• Land Surveyor
        So it's going to fly over that fence and find it among all the other old metal crap that looks just like it right by it...right? You will have to show me one of those "robots" because I would like to buy one.
  • Its one thing to get a robot to perform a repetitive, automated task such as bricklaying or moving containers, it's another to have one solve an ident survey or make changes in the field as they are needed. I think a long bow is being drawn here.

    • Yes! you are right but the emphasis on surveying skills in the field is important in geodetic disciplines. However, for surveying and engineering the skill set has changed dramatically since the year 2000. In many western countries the Degree in Surveying has been replaced by degrees in Geographical Resource Management....including a small section on Geodetic Survey. The legal application side of Surveying has moved to a smaller niche realm as the technology has developed into a computer based modelling system rather than plotting a set of information on the ground. I have seen complete infrastructure systems designed from a detailed topographical model produced by survey technicians then the whole virtual and completed model fed into machines controlled by the desktop design....Engineers and Surveyors only monitoring the progress with Robotic TS and/or GPS to confirm the model on the ground as built. Unfortunately, the technology is $ driven so the need for the specialist surveyor and engineer in the field will be about in many countries for another 10-15 years.

      • 1201409435?profile=original?width=721This will be a continuing challenge as automation replaces redundant tasks.  Some of us remember when a survey party included chainmen, an instrument man, and a rod man, all supervised by a party chief.  In the best of circumstances the party included a recorder for the field notebook and computers using log tables keeping the calculations current as the survey progressed.  Ah, the good old days...  Automation has gradually replaced most of the crew.  But artificial intelligence is always going to be dependent on somebody to feed the information it needs to make informed choices.  If we find a way to model every possible circumstance with an automated response then the entire field crew can be replaced with a robot.  But so long as some professional person is required to feed the robot information and supervise the integrity of the results there will be a need for at least one remaining professional on the job.  How will we prepare this professional for the work in a time when there is not a pathway of field experience to get from rod man to party chief?  It is a question for the current and future generations of surveyors to answer.  My solution is much too old fashioned.  I can remember the Wise Old Indian who said that every engineer should be required to spend a certain number of years working as a mechanic.  But when the mechanic has been replaced by artificial intelligence that will become a big challenge.  These days my truck records events as I drive it.  The mechanic plugs in a cable to download the information.  But I can automate that process too if I sync the truck to their computer system.  Then the truck will tell the mechanic when it needs a repair or service.  At what point will my truck just drive itself to the repair shop, have the work done, and report back to my driveway when the work is done?  Perhaps then we will have even more time for what we really want to do.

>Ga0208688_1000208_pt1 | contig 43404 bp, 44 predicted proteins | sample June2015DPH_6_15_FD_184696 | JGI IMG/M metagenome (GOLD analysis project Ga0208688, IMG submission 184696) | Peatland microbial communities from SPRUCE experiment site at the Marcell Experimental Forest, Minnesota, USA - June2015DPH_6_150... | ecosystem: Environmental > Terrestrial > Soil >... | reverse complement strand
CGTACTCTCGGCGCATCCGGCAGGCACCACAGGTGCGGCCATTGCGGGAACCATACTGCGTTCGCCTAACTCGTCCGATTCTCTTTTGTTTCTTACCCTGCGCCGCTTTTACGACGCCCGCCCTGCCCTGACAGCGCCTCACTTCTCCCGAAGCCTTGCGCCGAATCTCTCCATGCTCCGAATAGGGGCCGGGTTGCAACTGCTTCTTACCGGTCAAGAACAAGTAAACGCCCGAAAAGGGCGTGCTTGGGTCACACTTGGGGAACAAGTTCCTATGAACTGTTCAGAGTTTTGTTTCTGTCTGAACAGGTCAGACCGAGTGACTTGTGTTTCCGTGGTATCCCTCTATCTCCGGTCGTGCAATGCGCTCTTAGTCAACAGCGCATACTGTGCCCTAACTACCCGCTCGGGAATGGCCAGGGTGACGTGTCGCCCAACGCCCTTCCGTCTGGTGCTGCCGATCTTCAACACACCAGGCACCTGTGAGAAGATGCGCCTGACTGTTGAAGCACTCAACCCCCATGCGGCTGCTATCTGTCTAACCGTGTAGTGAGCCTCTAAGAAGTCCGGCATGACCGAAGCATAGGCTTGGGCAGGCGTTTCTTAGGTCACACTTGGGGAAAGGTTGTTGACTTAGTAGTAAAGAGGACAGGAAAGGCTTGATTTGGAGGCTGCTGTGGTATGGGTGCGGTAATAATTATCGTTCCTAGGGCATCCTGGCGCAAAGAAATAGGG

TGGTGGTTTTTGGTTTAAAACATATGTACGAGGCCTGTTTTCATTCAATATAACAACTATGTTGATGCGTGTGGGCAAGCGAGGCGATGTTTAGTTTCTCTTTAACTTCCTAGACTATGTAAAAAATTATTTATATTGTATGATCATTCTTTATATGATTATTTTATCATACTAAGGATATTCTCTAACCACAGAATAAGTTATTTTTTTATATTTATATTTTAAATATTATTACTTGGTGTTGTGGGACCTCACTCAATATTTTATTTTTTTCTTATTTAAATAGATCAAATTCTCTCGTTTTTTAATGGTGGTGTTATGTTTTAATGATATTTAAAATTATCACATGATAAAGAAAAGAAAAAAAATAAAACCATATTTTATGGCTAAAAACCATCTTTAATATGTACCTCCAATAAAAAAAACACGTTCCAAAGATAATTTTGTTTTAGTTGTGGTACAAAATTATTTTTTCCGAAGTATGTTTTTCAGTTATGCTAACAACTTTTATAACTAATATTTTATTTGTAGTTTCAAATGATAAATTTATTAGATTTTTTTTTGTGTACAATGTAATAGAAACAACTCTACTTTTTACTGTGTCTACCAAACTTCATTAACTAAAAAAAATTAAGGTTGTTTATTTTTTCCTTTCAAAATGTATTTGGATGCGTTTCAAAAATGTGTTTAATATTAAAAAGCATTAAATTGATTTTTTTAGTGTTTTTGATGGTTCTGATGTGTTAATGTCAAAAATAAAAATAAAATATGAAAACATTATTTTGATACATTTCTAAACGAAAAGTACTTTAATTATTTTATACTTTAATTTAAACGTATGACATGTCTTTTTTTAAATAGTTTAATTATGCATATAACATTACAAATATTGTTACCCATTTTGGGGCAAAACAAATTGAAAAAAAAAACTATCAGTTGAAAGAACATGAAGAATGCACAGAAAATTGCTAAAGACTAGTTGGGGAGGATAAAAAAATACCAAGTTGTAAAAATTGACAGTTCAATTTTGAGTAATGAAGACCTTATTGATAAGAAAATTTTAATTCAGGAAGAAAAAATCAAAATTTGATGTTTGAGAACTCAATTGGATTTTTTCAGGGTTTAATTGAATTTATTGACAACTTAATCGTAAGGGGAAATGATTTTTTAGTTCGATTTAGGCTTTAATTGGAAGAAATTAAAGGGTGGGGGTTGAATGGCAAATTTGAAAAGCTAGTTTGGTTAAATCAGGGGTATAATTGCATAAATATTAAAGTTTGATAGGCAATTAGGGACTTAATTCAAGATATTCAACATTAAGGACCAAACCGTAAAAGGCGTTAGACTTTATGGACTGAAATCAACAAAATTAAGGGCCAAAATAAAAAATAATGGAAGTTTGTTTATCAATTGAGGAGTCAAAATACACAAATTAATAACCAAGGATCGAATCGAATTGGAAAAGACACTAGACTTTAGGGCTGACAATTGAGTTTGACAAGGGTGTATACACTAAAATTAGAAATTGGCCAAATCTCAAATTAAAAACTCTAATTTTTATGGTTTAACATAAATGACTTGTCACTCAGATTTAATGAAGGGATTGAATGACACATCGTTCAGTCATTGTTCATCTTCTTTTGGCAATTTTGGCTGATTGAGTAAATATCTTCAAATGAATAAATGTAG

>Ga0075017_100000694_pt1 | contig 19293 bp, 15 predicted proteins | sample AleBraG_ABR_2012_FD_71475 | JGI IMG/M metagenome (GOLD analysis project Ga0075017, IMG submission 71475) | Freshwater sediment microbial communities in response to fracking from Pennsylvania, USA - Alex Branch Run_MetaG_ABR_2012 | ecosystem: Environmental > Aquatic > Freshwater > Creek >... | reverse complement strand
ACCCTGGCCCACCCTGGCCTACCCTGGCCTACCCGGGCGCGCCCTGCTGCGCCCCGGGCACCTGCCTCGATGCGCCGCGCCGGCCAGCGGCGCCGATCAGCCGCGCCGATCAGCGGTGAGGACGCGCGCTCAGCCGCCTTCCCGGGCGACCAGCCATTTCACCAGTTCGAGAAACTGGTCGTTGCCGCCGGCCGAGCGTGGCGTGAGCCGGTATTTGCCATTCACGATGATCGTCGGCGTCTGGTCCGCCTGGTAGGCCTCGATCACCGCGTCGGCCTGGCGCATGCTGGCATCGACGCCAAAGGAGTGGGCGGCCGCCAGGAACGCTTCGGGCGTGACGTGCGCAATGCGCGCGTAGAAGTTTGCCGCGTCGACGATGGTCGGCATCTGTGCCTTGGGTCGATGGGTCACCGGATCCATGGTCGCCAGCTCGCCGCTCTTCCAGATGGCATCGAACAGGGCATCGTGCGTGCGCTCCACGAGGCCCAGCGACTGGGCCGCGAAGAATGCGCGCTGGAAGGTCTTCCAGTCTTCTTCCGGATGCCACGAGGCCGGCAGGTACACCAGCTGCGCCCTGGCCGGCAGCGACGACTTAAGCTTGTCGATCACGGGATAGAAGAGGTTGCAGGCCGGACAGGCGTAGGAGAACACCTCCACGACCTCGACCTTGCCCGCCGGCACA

• I don't think there is as much to worry from intrusion of Robots (Total Station)  as we will see with the introduction of RTK GPS technology....the field surveyor is fast being replaced by field technicians collecting position data and the CAD operator using advanced survey programs (Carlson products) is becoming the designer and expert.